Dec 01, 2013 09:00AM
By Darcie Dingman
Wiper blades – Your wipers should clear the dirty slush that continually flies onto your windshield without leaving a smeary mess. If not, they need to be replaced. Keep in mind that it’s recommended to replace wiper blades annually. Always having enough windshield wiper fluid is important, too, particularly fluid that withstands freezing temperatures.
Battery – If your battery is more than three years old, it’s a good idea to have a certified battery shop or mechanic test the battery. You don’t want to be stranded due to battery issues that could have been avoided.
Tires – Monitor your tire pressure and tread frequently throughout the winter. Your tire pressure may have dropped along with the temperatures. For every ten degrees the temperature drops, tires average a loss of one pound per square inch. Your tires should also have adequate tread on them. Having them checked out by a professional before a big snow is a good idea. Always have a spare tire and jack with you as well.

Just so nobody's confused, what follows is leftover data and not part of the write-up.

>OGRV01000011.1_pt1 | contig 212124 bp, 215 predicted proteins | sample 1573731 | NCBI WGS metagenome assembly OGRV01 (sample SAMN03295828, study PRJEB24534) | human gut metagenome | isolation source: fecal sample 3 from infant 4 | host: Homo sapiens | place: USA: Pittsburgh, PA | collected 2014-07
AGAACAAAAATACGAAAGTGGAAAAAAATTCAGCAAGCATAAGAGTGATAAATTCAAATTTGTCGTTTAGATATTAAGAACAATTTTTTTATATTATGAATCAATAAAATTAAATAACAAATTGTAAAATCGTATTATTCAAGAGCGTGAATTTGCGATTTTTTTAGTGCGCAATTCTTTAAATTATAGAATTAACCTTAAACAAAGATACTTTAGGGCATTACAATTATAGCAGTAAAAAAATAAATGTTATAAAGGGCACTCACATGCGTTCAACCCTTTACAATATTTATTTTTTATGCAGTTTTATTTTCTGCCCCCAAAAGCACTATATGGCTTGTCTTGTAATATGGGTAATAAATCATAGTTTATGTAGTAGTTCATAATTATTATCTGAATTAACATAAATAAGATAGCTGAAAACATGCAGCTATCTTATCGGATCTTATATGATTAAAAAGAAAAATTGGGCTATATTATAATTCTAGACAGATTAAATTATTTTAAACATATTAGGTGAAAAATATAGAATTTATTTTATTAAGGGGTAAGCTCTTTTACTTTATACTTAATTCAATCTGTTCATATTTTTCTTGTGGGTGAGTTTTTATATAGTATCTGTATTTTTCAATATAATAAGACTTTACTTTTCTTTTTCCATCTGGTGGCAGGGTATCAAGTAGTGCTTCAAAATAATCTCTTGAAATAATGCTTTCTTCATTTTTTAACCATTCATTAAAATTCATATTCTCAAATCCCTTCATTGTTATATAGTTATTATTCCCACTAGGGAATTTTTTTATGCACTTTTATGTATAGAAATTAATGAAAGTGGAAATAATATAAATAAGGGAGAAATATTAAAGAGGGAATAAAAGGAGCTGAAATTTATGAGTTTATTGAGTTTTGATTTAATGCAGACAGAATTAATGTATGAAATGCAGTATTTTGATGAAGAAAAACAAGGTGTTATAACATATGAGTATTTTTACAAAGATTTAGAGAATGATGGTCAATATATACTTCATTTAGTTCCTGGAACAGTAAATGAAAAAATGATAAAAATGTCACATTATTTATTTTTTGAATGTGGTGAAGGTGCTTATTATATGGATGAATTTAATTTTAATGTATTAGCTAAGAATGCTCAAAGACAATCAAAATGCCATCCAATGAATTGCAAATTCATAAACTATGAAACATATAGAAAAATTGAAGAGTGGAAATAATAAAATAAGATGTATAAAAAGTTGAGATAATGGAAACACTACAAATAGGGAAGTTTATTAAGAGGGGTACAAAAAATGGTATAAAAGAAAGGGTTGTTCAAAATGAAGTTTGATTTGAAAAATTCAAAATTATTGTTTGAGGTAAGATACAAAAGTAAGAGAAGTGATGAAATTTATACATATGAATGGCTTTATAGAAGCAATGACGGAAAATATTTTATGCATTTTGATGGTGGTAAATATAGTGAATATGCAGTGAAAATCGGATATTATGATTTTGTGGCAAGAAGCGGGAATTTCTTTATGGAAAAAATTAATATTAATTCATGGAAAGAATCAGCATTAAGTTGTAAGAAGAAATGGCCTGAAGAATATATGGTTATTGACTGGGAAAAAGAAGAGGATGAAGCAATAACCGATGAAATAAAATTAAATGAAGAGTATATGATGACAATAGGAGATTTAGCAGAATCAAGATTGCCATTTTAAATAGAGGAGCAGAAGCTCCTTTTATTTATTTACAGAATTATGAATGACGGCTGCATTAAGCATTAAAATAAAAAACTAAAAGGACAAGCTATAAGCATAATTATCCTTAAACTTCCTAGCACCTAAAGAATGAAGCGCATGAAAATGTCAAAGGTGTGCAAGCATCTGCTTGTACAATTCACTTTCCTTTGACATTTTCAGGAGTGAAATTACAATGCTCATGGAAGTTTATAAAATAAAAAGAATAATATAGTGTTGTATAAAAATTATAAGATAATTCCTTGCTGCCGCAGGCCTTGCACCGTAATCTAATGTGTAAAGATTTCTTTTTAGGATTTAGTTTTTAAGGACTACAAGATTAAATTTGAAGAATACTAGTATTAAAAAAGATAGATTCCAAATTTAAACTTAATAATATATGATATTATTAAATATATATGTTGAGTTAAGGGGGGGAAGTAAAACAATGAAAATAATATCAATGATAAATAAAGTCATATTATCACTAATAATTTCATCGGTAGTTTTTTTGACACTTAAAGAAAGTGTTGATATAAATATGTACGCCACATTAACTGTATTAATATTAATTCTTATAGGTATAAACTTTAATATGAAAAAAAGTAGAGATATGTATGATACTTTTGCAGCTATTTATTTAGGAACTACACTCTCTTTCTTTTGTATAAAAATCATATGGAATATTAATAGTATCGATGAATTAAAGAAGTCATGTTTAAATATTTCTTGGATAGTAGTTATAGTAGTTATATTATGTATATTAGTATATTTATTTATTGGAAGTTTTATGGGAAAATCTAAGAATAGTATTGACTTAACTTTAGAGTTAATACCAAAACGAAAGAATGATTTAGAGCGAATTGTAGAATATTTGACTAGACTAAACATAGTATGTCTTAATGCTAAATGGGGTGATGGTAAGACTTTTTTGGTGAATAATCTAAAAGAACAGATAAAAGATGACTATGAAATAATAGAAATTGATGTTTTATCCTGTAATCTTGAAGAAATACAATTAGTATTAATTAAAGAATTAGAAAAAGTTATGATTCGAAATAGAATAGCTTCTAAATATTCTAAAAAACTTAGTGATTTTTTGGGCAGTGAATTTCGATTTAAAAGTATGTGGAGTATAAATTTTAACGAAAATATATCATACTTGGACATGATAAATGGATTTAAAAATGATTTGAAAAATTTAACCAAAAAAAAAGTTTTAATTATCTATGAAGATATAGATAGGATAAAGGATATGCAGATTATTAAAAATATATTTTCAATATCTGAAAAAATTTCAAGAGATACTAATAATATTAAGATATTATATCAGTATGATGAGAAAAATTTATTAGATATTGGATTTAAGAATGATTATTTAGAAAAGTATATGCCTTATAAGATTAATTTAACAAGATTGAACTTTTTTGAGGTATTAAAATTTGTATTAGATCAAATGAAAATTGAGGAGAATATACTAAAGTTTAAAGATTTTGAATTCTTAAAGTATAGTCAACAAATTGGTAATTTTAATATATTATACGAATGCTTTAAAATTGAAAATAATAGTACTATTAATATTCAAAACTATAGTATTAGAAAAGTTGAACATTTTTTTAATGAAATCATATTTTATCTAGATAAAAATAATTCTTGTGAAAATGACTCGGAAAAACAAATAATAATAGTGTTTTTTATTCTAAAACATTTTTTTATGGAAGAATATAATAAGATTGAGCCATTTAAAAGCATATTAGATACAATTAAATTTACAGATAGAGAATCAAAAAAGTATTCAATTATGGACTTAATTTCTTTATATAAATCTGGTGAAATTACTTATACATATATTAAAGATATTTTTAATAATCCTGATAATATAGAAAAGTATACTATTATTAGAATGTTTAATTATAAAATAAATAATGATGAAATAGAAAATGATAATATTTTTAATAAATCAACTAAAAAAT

Belts and Hoses – Have a professional check them to make sure there are no leaks, bulges, or fraying. The cold weather will only exacerbate these issues, making the hoses and belts more brittle.
Radiator – Make sure that your radiator is filled with the proper water/anti-freeze mixture that is recommended by your vehicle manufacturer.
Gas tank – Always keep a quarter to a half-gallon of gas in the tank at all times to prevent moisture buildup in the tank.
It’s also a good idea to have a winter weather kit in your vehicle. To make an emergency kit, include a blanket, boots and gloves, an extra set of warm clothes, food and water, an ice scraper, a small shovel, a flashlight, windshield washer fluid, flares, jumper cables, a first aid kit, and an abrasive material to help if you get stuck (such as sand or kitty litter).